The 6th of May is on the one hand the most meaningful feast for the Roma, who celebrate the return of springtime with a big festival and on the other hand, a very important Slava called Đurđevdan (ˈdʑuːrdʑeʋda:n) or in the language of the Roma (H)ederlezi.
On this day, Belgrade’s streets are full of gypsy trumpet orchestras which play the traditional folk song Ederlezi/Đurđevdan in a loop. The song got really famous shortly after Emir Kusturica’s Time of the Gypsies (1988) movie (one of my favourite movies by the way), where he showed the Ederlezi celebration (Video below). Nowadays, it exists in several languages. The original Roma song is about a poor orphan boy watching sadly the others celebrating.
There were a lot of traditions connected to this holiday, but nowadays people in cities usually go to a church, lighten up a candle and go to a friend’s Slava, where they eat, drink and sing. In front of the main churches, one can find elderly women selling handmade flower girdles, which people put on their heads or on the front door to protect their home. In the past, women and girls used to make these girdles from lilies of the valley on their own, while the whole family collected green branches in a forest on the evening before Đurđevdan in order to decorate the house. This was supposed to bring health, wealth and a productive agriculture.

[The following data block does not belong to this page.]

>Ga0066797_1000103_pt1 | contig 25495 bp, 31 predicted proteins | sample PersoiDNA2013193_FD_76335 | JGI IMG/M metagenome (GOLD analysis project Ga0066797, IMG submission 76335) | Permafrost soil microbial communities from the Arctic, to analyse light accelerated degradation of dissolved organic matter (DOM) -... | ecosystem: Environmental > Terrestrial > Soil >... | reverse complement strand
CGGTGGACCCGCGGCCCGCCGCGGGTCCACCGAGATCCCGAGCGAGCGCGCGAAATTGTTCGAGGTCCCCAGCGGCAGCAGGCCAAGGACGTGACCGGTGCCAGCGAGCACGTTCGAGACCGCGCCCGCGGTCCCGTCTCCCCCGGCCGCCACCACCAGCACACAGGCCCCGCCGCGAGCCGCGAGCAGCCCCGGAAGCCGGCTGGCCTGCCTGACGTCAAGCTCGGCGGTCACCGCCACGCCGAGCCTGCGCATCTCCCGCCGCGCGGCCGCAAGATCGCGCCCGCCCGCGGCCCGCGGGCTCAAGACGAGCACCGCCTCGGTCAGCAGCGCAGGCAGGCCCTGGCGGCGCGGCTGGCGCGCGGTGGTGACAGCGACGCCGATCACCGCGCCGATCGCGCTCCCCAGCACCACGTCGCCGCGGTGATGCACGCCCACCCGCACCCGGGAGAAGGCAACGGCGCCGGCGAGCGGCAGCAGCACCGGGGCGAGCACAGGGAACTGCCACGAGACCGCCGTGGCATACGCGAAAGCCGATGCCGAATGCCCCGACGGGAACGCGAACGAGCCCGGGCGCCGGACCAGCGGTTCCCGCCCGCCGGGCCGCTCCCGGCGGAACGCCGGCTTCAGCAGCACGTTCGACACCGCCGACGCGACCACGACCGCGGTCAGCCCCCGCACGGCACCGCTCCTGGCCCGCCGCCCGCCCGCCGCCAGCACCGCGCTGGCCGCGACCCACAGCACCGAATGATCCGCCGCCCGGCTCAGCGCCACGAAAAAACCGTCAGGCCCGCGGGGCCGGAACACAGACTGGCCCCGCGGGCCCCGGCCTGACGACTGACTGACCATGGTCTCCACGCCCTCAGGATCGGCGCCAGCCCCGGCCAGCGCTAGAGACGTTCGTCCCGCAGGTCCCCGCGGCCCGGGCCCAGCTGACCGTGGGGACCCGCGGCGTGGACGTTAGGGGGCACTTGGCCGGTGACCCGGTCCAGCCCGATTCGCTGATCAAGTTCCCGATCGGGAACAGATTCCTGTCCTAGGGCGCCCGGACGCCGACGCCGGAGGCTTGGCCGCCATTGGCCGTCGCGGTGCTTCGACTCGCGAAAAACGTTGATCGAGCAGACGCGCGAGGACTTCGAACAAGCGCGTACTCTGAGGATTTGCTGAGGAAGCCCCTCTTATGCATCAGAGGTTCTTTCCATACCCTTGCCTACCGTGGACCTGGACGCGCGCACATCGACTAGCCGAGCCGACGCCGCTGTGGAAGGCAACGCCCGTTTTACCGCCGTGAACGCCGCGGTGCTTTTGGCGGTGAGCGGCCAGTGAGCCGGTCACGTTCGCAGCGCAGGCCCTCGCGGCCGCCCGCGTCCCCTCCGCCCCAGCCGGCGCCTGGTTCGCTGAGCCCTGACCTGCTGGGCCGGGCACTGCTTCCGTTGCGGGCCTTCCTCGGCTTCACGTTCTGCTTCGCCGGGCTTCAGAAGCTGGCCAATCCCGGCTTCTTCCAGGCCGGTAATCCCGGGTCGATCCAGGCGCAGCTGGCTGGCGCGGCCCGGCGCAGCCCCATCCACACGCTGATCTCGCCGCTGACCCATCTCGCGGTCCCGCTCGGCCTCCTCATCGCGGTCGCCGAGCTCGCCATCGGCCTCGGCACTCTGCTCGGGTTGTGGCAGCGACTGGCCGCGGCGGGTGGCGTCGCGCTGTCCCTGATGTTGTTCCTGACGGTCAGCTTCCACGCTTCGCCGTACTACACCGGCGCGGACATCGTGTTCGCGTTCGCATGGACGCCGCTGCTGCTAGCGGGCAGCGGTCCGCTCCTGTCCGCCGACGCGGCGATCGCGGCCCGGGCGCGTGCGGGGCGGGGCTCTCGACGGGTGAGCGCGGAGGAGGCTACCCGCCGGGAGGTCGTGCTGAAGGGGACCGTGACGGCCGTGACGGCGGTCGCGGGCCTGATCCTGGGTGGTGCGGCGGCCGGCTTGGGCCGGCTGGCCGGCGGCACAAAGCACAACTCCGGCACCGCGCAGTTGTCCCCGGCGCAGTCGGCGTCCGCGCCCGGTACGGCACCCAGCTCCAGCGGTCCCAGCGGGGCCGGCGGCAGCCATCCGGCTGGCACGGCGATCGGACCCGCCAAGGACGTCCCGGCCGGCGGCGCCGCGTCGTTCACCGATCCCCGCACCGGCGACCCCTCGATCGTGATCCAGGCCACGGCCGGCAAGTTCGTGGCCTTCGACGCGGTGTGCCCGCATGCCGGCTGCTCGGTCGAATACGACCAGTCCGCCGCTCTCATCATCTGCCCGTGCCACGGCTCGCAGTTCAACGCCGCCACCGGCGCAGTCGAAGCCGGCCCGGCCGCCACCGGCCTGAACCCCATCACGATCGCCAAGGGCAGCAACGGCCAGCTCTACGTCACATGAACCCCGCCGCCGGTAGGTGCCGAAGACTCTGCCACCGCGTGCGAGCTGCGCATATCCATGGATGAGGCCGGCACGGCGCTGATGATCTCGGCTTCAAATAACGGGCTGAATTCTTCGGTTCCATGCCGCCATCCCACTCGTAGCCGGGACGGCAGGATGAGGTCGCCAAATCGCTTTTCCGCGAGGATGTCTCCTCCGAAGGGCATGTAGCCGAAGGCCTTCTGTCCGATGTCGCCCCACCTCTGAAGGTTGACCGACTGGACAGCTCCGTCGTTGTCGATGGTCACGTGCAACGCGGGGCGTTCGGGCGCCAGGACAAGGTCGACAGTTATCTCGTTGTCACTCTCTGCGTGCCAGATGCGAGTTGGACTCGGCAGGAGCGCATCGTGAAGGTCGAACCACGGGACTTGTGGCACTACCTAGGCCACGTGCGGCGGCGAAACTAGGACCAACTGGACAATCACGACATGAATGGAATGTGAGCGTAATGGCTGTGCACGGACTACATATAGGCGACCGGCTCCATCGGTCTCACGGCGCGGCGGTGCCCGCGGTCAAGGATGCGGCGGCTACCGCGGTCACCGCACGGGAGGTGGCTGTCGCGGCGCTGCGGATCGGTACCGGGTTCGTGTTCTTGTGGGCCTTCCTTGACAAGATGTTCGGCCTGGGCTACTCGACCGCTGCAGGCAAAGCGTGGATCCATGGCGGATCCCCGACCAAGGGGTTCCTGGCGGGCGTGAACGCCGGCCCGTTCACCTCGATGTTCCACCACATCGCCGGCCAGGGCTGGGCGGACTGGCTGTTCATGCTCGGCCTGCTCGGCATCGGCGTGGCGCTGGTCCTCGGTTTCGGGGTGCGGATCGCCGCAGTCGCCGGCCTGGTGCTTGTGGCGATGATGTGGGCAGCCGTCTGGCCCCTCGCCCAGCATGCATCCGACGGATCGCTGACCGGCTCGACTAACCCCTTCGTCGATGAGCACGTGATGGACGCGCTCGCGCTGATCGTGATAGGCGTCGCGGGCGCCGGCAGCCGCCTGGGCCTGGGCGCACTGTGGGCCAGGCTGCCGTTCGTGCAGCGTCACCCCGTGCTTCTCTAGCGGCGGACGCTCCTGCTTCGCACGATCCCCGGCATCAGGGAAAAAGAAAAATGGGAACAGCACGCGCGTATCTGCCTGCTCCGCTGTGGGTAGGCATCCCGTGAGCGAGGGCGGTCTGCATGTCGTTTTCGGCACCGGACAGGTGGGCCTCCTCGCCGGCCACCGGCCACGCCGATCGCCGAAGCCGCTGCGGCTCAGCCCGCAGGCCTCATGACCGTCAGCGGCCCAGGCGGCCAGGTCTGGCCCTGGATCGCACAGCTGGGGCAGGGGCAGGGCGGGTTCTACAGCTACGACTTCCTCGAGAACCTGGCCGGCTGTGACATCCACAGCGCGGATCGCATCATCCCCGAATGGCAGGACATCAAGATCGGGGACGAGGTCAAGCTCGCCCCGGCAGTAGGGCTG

People used to go to a forest and prepare a picnic in the early morning. Young people decorated each other with flowers in order to stay healthy and become successful. At the end of the day they threw the flower girdles into the river and made big fires all over the village to protect themselves from witches who appeared on exactly this day according to a legend.